“In Karamoja [Uganda], we would welcome more thoughts on dealing with termites in the extended dry season and where mulch at best is less than 10%.”

Neil Miller is a Conservation Agriculture Technical Officer for the Canadian Foodgrains Bank.  He shared with the group his recent response to a similar question from someone in Malawi: 

“I have seen and heard of similar issues with water logging in CA elsewhere. In most of the areas where we work, drought is much more common than excess rain, so farmers recognize that the net long-term benefit of mulching is positive. On the other hand, if a project begins CA promotion in a wet year, that [reality] may be hard for [farmers] to appreciate since they don’t have enough history to know CA’s benefits in a normal or dry year.

“Over time, as tillage is eliminated, soil drainage will improve as soil structure includes more pore spaces that drain excess water. However, this also takes years to develop, so farmers won’t experience it as they are beginning to use CA.

“In areas with abundant rainfall and/or poorly drained soils, CA approaches need to be adapted from the standard basin planting. For example, in northern Rwanda, we are combining mulching and minimum tillage with raised beds. This way, the excess moisture is drained off during the wet periods, but the benefits of mulch are there for the dry times. Dr. Tesfay Araya’s derdero use a similar approach [for growing] small grains on the vertisols of northern Ethiopia (Fig. 1). I know ridging is a common practice in Malawi. Do you know if they were combining ridging with CA in the community where this happened? If not, they should try this. The idea is to build permanent ridges which are retained from season to season rather than rebuilt anew each year. They can either be tied ridges which completely retain water, but keep the crops high enough that they don’t suffer, or ridges with 1% slope which drain excess water off to a grassed waterway. I would be happy to supply more information if they are interested.”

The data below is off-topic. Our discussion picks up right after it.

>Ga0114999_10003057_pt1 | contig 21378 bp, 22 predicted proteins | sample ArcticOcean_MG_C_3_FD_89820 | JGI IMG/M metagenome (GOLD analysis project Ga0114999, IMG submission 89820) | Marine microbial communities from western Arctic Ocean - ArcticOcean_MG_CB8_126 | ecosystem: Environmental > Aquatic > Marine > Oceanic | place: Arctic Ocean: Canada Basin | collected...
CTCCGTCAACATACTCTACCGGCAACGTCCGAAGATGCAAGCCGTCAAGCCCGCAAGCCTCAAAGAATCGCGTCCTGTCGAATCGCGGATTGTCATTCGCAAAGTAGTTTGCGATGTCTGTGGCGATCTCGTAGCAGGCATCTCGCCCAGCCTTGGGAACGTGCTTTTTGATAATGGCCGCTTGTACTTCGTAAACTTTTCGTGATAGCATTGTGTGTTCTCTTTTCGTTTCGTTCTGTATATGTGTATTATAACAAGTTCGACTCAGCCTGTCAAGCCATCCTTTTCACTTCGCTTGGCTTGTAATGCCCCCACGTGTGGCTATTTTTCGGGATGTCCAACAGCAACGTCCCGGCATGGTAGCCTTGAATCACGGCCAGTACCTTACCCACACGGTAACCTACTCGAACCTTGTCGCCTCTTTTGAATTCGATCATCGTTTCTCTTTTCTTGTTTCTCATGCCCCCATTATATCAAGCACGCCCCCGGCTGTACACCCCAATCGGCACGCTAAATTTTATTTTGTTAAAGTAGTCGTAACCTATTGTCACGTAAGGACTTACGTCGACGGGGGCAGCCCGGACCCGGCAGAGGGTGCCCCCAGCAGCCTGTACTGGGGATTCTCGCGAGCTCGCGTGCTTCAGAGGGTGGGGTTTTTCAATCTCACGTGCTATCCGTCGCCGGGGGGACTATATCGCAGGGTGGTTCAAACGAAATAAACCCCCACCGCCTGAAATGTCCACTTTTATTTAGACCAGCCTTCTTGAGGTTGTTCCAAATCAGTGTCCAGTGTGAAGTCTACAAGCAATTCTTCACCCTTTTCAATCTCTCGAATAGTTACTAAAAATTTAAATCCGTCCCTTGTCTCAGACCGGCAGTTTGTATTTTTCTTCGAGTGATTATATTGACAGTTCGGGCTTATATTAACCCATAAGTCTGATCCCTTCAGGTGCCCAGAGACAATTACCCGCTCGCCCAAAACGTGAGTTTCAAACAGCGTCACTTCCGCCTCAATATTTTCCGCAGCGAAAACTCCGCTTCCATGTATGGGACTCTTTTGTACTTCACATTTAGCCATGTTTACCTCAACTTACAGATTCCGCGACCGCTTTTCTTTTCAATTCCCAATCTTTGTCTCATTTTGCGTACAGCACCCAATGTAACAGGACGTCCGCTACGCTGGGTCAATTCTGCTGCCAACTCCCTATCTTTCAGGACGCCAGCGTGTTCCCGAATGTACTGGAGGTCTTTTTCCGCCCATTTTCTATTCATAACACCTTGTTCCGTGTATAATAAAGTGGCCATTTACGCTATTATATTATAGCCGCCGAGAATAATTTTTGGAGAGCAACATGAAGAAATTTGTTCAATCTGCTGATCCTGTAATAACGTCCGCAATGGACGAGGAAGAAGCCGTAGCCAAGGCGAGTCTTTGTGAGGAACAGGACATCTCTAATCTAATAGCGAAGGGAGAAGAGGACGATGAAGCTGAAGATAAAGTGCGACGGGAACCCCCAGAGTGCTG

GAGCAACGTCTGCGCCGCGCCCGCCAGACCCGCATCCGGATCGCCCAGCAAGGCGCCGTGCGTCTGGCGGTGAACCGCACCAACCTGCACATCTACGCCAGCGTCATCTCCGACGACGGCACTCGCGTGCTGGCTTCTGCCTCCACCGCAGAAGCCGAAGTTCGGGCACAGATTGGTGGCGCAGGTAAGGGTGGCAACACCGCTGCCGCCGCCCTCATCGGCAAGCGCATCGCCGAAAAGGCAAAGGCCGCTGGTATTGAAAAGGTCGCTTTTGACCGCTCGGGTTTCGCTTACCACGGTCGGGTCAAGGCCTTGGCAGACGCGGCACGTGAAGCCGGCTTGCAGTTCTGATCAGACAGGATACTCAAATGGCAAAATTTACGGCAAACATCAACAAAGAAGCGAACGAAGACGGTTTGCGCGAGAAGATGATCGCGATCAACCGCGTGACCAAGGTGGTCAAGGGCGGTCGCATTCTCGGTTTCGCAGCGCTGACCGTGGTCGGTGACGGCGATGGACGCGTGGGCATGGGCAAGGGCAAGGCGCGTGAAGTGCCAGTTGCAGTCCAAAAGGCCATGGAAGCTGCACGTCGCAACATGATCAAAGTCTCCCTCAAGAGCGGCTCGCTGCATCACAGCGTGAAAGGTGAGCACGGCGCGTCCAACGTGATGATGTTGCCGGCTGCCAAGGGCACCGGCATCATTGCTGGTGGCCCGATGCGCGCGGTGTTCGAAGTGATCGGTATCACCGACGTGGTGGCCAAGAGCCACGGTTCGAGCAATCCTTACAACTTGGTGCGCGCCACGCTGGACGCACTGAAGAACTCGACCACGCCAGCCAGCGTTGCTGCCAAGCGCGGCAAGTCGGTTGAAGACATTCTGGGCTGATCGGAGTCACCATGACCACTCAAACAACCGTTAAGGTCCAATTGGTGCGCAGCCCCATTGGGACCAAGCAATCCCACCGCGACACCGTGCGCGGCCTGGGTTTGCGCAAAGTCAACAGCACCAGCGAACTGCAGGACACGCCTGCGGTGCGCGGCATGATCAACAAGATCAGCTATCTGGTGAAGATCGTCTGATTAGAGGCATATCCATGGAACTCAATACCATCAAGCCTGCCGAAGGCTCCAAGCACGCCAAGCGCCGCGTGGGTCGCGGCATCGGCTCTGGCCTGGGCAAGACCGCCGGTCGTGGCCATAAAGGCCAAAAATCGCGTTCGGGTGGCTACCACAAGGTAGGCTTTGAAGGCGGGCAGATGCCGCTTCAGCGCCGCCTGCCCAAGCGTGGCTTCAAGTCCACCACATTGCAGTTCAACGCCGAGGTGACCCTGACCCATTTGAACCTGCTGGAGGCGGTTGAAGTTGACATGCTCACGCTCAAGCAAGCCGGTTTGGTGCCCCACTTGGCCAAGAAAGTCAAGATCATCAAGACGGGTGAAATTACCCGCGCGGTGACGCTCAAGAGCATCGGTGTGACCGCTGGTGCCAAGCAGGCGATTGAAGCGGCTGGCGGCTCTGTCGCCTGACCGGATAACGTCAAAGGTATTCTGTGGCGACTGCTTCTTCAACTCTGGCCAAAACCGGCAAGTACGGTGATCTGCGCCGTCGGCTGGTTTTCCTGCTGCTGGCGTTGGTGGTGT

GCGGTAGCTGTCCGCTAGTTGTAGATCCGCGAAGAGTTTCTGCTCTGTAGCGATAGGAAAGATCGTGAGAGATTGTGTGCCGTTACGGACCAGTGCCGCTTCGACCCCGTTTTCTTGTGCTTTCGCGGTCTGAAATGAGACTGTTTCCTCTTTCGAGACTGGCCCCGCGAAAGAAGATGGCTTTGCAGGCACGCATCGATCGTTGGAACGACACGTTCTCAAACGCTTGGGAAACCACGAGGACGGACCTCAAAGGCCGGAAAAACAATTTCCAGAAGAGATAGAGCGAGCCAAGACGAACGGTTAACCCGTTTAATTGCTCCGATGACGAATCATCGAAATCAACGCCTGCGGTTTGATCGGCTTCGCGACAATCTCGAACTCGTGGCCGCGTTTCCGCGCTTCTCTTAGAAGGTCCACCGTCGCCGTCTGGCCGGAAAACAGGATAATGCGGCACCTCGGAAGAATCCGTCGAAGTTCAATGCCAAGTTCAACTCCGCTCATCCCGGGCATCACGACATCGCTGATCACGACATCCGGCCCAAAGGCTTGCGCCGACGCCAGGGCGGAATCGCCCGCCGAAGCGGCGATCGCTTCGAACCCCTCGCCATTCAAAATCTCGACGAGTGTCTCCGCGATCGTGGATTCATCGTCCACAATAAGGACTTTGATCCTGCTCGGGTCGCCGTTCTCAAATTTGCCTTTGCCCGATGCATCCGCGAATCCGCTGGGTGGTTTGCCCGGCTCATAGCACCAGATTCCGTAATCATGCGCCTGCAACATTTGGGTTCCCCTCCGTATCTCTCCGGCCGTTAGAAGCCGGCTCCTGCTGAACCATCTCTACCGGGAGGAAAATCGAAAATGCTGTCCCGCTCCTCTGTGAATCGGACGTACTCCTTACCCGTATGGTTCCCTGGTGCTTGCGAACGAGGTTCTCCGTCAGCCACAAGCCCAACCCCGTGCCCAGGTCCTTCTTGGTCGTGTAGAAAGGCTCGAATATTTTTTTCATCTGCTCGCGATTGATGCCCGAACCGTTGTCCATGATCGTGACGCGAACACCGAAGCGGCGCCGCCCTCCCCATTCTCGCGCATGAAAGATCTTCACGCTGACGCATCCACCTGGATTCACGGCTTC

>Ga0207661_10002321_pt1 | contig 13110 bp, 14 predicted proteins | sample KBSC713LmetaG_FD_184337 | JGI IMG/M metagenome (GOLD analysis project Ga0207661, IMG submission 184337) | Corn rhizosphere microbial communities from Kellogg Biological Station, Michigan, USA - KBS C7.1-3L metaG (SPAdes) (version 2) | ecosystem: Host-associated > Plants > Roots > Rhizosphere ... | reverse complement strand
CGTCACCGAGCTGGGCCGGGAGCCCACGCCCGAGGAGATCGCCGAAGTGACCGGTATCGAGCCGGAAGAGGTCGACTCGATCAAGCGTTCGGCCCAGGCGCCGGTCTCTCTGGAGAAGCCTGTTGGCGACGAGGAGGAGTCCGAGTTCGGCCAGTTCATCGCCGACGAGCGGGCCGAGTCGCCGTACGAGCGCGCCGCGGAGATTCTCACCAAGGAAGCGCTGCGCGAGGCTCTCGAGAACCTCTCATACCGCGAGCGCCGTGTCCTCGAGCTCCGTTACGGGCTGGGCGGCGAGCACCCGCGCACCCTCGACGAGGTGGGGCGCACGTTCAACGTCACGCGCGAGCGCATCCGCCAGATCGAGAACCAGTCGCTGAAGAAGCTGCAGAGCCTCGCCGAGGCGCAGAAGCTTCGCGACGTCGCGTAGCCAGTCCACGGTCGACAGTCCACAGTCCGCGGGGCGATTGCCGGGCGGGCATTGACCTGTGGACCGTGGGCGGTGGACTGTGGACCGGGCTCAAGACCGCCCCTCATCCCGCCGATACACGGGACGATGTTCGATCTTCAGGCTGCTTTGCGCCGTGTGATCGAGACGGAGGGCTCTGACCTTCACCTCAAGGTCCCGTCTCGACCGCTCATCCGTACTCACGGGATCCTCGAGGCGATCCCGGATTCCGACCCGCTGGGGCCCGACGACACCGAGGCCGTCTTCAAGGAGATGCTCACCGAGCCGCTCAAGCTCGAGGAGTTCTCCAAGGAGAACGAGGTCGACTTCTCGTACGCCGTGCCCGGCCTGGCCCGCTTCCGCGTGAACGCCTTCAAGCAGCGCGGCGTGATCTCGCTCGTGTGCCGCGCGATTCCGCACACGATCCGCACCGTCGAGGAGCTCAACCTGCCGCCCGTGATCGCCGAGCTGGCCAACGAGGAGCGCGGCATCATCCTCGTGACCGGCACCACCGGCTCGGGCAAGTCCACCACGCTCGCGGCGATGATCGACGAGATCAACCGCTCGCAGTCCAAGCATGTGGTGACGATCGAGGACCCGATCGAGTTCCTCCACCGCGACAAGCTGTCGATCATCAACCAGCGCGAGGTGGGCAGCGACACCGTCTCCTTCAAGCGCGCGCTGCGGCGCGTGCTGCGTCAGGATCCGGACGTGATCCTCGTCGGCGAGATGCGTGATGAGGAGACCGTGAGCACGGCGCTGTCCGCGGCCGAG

EDN 127 Conservation Agriculture In Areas With High Rainfall - Figure 3a
EDN 127 Conservation Agriculture In Areas With High Rainfall - Figure 3b
Figure 1: Traditional raised structures adapted as permanent beds in conservation agriculture. Left photo (Derdero in Ethiopia; photo credit Dr. Tesfay Araya). Right photo (Imitabo in N. Rwanda; photo credit Matthew Gates).

ECHO Florida staff, Tim Motis and Bob Hargrave, speculated that deep-rooted cover crops might also help with water infiltration in hard-pan soils.  Bob Hargrave shared an online extension publication (http://goo.gl/8v9sYd) with information on deep-rooted radishes as a cover crop for improving soil structure. There may well be other locally-grown crops with deep fibrous roots or a strong tap root that could be tried.  

Ways to contribute to the discussion

Neil mentioned, “We have a growing discussion group on Facebook where people are debating issues like this: https://www.facebook.com/groups/CAinAfrica/” If you are on Facebook and would like to participate in the discussion about CA in Africa, you are welcome to join the group.

We also invite you to share your thoughts and experiences on ECHOcommunity.org.  To do this, join the Conservation Agriculture forum (see http://members.echocommunity.org/members/group.aspx?code=ConservationAg and find/click on “Join Group” link just below the forum title) and then post a comment in the “CA in Wet Areas” topic.